A judge has ruled some of the statements made by a woman accused of murdering 12-yr-old Jonathan Foster in December 2010 won't be allowed in court.
Mona Nelson is accused of killing Foster in December,2010. She and her attorney claimed police coerced a confession from her by depriving her of sleep and medical care while questioning her at her home and at police stations for 17 hours.
Nelson’s attorney asked Judge Jeannine Barr to throw out five statements made by Nelson to police after a security camera allegedly recorded the boy's body being thrown from Nelson's truck in the 1600 block of Childress Street on December 28th, 2010.
Nelson choked up on the stand as she described hearing two detectives talk about the condition of the boy's badly burned body while she was riding in the backseat of their car.
Her attorney, Allen Turner alleged the comments were meant to elicit a confession from Nelson.
Nelson testified that police continued to question her after she asked to speak to an attorney five separate times. Nelson said she was tired and ill much of the time she was being interrogated. She said she never felt she could simply refuse to answer and leave. Nelson also claimed detectives lied in earlier testimony when they said she consented to a search of her truck, and that they had shown her video of the boy's body being dumped in a ditch.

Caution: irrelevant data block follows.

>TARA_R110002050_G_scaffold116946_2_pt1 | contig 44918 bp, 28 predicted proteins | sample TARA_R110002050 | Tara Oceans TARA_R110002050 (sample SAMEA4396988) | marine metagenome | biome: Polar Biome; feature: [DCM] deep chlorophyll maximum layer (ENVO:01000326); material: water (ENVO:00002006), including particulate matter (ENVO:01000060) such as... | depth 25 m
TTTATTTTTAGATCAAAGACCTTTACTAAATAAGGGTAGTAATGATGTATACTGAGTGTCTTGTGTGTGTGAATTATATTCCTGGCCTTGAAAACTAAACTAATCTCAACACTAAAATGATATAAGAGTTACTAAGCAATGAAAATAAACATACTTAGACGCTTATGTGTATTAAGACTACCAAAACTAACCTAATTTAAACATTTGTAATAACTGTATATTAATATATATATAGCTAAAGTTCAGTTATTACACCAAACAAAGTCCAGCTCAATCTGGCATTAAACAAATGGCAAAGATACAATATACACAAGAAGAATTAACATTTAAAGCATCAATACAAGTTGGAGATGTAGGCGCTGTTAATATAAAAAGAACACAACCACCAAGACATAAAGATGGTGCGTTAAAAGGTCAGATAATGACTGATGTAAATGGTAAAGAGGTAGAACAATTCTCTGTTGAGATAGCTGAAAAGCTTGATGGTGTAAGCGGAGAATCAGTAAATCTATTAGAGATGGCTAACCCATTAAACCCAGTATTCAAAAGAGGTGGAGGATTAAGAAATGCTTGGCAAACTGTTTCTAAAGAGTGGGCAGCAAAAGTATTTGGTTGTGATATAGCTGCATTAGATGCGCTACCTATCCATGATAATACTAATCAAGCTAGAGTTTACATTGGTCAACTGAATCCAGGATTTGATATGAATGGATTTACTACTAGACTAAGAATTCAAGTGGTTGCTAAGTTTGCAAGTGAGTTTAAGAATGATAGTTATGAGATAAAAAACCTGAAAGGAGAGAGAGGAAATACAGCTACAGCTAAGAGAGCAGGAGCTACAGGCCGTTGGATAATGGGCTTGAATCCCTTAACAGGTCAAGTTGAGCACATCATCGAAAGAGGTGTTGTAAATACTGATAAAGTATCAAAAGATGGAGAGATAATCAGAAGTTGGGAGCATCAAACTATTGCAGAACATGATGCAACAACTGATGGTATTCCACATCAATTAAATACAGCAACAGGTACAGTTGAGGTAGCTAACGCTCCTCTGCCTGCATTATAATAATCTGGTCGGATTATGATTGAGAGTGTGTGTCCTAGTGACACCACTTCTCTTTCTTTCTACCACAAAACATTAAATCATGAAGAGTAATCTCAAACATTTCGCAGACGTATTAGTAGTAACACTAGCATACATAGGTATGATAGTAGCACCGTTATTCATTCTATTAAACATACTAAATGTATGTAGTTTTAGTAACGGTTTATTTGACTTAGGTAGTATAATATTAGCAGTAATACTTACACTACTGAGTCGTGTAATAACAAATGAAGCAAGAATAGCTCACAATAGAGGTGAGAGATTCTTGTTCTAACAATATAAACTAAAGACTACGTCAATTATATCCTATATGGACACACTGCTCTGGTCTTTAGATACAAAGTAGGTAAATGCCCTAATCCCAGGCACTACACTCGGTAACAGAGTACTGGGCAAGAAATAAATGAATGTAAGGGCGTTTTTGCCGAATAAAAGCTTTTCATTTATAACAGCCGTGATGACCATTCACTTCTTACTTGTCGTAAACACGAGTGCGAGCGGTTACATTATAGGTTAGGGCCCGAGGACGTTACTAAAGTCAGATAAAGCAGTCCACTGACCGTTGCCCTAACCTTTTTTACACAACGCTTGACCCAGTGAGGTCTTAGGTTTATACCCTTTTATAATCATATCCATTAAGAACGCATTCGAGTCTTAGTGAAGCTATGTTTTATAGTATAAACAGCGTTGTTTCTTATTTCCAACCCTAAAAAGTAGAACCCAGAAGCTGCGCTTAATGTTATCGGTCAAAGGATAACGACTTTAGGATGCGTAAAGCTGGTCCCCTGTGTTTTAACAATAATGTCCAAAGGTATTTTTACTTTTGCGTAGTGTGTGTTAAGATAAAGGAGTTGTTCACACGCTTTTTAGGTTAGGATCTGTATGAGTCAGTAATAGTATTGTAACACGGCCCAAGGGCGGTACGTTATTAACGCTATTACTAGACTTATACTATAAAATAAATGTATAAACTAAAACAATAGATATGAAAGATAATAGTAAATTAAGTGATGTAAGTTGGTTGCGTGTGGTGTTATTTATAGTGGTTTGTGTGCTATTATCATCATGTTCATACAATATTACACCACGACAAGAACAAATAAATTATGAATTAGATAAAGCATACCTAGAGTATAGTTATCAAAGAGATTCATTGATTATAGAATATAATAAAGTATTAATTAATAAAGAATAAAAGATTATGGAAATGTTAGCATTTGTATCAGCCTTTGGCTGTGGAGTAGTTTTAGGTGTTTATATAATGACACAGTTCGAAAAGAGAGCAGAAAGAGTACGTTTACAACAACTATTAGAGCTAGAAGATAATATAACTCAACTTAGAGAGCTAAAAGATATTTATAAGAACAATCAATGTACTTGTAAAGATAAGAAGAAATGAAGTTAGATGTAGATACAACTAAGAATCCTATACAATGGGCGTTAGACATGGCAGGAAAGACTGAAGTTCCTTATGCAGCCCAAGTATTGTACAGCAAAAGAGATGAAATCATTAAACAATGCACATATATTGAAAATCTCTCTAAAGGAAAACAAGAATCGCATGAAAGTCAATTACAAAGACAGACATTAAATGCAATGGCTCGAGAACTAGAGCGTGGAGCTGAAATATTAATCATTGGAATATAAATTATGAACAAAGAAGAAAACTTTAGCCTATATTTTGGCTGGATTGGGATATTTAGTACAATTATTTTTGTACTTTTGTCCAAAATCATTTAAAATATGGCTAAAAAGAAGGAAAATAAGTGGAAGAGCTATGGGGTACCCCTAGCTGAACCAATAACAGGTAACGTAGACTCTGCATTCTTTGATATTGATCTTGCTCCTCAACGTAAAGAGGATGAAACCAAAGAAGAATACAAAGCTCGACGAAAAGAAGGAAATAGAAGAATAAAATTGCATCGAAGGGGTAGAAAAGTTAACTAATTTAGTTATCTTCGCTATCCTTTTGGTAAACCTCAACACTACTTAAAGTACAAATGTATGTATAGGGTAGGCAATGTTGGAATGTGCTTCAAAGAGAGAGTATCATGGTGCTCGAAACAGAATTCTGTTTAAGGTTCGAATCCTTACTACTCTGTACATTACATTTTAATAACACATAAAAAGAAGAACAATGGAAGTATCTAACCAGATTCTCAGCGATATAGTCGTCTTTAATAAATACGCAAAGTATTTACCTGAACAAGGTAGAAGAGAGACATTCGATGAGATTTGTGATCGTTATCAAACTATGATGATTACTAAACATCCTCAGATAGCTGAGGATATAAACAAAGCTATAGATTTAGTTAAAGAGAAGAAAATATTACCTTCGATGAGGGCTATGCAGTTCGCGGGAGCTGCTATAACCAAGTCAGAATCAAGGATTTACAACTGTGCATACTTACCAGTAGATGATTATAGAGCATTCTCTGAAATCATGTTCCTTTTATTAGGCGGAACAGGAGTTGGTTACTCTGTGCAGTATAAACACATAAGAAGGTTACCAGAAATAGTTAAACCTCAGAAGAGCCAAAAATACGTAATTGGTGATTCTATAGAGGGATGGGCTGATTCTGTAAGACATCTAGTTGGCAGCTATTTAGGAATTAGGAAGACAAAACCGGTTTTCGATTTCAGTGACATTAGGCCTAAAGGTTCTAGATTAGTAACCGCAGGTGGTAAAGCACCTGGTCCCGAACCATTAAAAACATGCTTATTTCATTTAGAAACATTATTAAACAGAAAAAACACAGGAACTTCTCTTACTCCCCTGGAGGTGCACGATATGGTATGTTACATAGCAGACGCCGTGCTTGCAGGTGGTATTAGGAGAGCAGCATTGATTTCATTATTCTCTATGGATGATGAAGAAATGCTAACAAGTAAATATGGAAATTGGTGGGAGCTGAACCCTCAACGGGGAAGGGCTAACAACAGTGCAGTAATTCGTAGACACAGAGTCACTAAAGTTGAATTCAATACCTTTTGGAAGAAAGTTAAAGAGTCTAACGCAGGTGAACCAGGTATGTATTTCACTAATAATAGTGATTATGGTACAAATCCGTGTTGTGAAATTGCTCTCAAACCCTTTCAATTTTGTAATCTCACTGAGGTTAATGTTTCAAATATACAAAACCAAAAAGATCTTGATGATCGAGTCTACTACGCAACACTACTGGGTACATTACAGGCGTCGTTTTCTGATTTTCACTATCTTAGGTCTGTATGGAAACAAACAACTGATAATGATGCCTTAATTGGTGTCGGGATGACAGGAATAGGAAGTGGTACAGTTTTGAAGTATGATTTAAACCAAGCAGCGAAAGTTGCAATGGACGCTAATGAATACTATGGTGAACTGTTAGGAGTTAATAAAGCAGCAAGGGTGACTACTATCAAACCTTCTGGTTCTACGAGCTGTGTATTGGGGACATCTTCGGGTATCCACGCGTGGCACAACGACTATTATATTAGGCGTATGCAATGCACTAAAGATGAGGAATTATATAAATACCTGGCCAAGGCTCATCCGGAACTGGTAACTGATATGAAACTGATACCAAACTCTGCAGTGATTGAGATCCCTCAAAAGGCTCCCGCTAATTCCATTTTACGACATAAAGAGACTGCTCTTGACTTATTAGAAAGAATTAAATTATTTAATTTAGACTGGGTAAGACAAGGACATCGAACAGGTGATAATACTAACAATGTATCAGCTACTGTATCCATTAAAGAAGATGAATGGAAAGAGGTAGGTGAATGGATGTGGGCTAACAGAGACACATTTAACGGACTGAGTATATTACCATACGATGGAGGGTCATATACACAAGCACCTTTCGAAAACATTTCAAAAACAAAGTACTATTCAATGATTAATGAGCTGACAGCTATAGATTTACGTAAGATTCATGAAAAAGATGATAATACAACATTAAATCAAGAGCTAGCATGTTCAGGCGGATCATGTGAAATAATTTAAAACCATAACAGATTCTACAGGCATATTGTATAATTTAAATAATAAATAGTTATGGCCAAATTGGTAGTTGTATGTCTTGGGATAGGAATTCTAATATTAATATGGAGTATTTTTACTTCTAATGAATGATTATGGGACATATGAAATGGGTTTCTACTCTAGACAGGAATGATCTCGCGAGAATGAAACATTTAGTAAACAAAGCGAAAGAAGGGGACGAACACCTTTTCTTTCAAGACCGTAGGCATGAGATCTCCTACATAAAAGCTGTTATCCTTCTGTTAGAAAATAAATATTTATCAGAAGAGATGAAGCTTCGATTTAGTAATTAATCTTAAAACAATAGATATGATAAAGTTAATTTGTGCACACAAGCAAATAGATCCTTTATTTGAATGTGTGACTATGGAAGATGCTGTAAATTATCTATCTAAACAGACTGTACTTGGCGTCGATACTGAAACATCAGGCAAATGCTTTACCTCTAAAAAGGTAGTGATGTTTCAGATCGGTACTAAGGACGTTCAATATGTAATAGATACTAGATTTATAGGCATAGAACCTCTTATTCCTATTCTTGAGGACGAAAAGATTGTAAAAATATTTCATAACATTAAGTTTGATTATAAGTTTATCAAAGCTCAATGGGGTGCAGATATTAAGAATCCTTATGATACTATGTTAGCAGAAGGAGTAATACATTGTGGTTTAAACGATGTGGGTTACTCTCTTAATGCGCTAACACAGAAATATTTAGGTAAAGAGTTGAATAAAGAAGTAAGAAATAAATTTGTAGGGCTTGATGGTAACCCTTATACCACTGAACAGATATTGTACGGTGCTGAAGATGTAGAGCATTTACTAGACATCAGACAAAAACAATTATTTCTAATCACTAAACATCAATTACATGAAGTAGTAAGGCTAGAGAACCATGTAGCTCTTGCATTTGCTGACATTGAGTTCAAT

HPD Detective Todd Miller testified Tuesday that after he showed Nelson eight seconds of the video, she said the truck looked like hers, and then went on to say it was her truck.
Judge Barr threw out one of Nelson's video taped statements, but will allow four others will to be admitted into evidence.
The Durham elementary 5th grader was reported missing on December 24, 2010. His badly burned body was found four days later.
Nelson worked as a maintenance worker at a nearby apartment building.
Investigators began to focus on Nelson after the security camera recorded a suspect who looked like her driving a Ford pickup truck that looked like hers dump the boy’s body in a roadside ditch.
Police never determined a motive for the killing.
Opening statements begins Tuesday at 10 a.m. in the bench trial. There is no jury. Judge Barr will hear the evidence and determine the verdict.
Nelson is charged with Capital Murder, but prosecutors are not seeking the death penalty.